U of L Energy-Saving Efforts Surpassing Original Goals

The University of Louisville’s energy-saving efforts are going even better than expected.

U of L is in the middle of a long-term project to cut the university’s energy consumption and carbon footprint. The effort was launched in 2009, and since then, workers have been updating lighting, heating and cooling systems, and reducing water consumption.

Now, the university is reporting that a progress report shows significant savings already. From U of L:

Fuel use on UofL’s Belknap Campus dropped 48 percent while electricity and water use dropped 27 and 31 percent, respectively, from their annual usage before the project started. The numbers were released last week in a report measuring energy savings in 2011, the first full year after improvements were completed.

At the start of the project, engineers predicted fuel use on the campus would drop nearly 40 percent and electricity use, at least 20 percent.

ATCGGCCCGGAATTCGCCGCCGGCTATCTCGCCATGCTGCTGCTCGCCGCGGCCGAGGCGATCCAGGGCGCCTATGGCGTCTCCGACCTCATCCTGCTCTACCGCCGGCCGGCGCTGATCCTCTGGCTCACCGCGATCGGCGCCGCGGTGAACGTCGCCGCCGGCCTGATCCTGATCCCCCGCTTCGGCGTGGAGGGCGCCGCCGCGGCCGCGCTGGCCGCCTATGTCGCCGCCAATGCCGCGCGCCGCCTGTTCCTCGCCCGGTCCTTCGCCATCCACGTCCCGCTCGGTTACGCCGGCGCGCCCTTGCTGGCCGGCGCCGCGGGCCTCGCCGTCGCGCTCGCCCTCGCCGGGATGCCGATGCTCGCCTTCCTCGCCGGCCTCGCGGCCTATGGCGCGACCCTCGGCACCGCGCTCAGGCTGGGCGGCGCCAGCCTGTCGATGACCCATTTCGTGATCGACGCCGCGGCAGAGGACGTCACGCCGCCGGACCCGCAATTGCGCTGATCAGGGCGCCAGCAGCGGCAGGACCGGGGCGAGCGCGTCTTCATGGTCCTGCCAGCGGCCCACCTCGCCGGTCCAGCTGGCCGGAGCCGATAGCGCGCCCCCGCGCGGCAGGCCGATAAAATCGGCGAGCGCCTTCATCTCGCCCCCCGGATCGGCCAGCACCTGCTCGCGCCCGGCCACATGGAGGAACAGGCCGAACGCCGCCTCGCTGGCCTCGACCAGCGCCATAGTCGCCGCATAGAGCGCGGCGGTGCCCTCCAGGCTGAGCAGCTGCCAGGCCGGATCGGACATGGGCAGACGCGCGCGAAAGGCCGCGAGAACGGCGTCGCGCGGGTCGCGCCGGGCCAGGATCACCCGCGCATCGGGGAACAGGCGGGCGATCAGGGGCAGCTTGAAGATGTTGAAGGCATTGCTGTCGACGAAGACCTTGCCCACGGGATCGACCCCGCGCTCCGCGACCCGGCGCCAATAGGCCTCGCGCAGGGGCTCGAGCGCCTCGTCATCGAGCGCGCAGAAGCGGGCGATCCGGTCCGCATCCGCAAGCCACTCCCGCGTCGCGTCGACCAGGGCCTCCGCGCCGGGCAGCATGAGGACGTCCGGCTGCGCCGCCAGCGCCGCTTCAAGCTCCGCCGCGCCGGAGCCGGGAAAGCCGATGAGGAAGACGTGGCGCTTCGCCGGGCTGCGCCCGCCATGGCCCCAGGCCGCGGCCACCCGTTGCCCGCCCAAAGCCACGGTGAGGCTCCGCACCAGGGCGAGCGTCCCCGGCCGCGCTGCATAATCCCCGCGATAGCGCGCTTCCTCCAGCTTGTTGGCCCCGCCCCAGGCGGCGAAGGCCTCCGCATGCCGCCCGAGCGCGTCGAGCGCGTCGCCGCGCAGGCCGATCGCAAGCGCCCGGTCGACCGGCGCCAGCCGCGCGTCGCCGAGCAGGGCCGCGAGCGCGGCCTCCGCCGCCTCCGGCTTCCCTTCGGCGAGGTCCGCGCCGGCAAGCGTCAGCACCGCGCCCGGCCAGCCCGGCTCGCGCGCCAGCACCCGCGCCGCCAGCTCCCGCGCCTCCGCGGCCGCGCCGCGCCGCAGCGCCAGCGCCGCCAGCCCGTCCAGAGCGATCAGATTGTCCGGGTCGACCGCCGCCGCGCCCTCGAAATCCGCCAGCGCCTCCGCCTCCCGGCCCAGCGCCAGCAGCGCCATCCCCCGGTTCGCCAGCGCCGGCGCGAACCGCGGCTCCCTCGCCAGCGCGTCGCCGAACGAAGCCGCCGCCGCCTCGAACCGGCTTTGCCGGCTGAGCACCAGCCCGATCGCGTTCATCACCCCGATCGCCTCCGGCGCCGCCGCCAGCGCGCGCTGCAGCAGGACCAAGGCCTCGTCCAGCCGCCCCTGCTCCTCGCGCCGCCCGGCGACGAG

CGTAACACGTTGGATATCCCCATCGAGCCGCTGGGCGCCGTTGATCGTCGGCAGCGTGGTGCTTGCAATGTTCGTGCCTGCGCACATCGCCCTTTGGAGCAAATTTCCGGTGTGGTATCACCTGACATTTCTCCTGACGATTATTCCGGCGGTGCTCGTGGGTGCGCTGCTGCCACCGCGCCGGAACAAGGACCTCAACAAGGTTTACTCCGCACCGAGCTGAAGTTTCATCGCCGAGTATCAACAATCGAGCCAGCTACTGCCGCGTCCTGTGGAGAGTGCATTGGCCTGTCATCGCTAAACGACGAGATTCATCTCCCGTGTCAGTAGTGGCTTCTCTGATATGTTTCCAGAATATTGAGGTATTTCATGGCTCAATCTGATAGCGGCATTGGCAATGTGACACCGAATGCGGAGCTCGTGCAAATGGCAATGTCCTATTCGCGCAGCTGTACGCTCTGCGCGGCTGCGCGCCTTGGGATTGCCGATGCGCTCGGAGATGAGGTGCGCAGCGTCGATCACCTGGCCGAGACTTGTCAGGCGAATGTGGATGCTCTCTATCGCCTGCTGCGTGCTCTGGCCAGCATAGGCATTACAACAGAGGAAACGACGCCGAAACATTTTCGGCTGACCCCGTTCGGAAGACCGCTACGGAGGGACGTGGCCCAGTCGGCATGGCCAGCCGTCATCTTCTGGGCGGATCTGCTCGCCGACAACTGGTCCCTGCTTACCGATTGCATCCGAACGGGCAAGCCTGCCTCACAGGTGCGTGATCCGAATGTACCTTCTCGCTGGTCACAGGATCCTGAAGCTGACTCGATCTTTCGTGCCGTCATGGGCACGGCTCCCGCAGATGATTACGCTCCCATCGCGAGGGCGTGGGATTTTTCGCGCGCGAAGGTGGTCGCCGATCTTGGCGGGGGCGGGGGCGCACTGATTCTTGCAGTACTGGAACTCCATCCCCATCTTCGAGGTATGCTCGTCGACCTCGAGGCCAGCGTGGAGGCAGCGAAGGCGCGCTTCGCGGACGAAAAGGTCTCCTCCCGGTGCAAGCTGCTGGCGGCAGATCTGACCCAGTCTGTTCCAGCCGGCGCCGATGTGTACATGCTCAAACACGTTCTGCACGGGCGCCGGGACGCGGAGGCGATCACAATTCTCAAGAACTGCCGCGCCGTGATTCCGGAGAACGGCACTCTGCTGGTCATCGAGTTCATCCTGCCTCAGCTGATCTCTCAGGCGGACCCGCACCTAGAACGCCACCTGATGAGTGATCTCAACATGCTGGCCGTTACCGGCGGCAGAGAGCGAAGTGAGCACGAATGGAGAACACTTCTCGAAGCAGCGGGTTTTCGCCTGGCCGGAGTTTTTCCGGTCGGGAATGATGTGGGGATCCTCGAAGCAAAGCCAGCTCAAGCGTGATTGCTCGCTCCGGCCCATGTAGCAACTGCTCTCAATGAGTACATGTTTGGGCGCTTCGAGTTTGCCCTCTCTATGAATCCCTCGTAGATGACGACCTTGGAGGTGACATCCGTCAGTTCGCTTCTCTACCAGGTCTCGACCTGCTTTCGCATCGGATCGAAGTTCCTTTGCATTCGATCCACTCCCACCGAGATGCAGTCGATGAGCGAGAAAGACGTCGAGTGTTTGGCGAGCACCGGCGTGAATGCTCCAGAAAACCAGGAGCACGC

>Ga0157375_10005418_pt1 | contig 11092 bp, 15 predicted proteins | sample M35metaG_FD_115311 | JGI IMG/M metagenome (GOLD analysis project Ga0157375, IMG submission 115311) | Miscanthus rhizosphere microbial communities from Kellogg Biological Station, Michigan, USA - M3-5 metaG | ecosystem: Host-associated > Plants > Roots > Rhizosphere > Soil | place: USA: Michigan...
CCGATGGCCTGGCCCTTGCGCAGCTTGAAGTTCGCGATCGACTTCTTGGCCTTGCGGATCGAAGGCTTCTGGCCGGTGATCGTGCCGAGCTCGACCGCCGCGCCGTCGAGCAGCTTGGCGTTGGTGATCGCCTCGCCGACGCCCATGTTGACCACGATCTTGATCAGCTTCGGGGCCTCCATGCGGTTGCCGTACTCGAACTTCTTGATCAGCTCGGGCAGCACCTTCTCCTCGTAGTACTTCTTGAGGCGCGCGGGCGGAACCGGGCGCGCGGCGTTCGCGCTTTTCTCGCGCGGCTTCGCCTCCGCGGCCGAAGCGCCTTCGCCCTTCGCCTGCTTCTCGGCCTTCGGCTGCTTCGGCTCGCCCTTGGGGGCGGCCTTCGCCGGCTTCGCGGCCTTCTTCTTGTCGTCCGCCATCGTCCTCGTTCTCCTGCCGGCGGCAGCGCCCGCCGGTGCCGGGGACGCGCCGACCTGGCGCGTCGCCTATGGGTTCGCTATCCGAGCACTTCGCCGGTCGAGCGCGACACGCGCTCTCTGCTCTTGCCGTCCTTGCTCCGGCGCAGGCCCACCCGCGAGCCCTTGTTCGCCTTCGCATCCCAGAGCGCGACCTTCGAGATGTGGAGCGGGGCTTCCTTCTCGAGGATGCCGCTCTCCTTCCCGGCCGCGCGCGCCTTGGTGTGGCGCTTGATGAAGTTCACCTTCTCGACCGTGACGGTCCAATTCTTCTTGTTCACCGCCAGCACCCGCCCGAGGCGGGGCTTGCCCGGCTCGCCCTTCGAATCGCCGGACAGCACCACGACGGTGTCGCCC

The overall reduction in energy use has trimmed the greenhouse gas emissions emitted on Belknap Campus by an annual 53 million pounds, an amount equal to removing 4,400 cars from the road for a year, officials said.

The university is paying for the upgrades with the money it saves in lower energy costs.

Erica Peterson

Erica Peterson reports on energy and the environment for WFPL.

@ericampeterson

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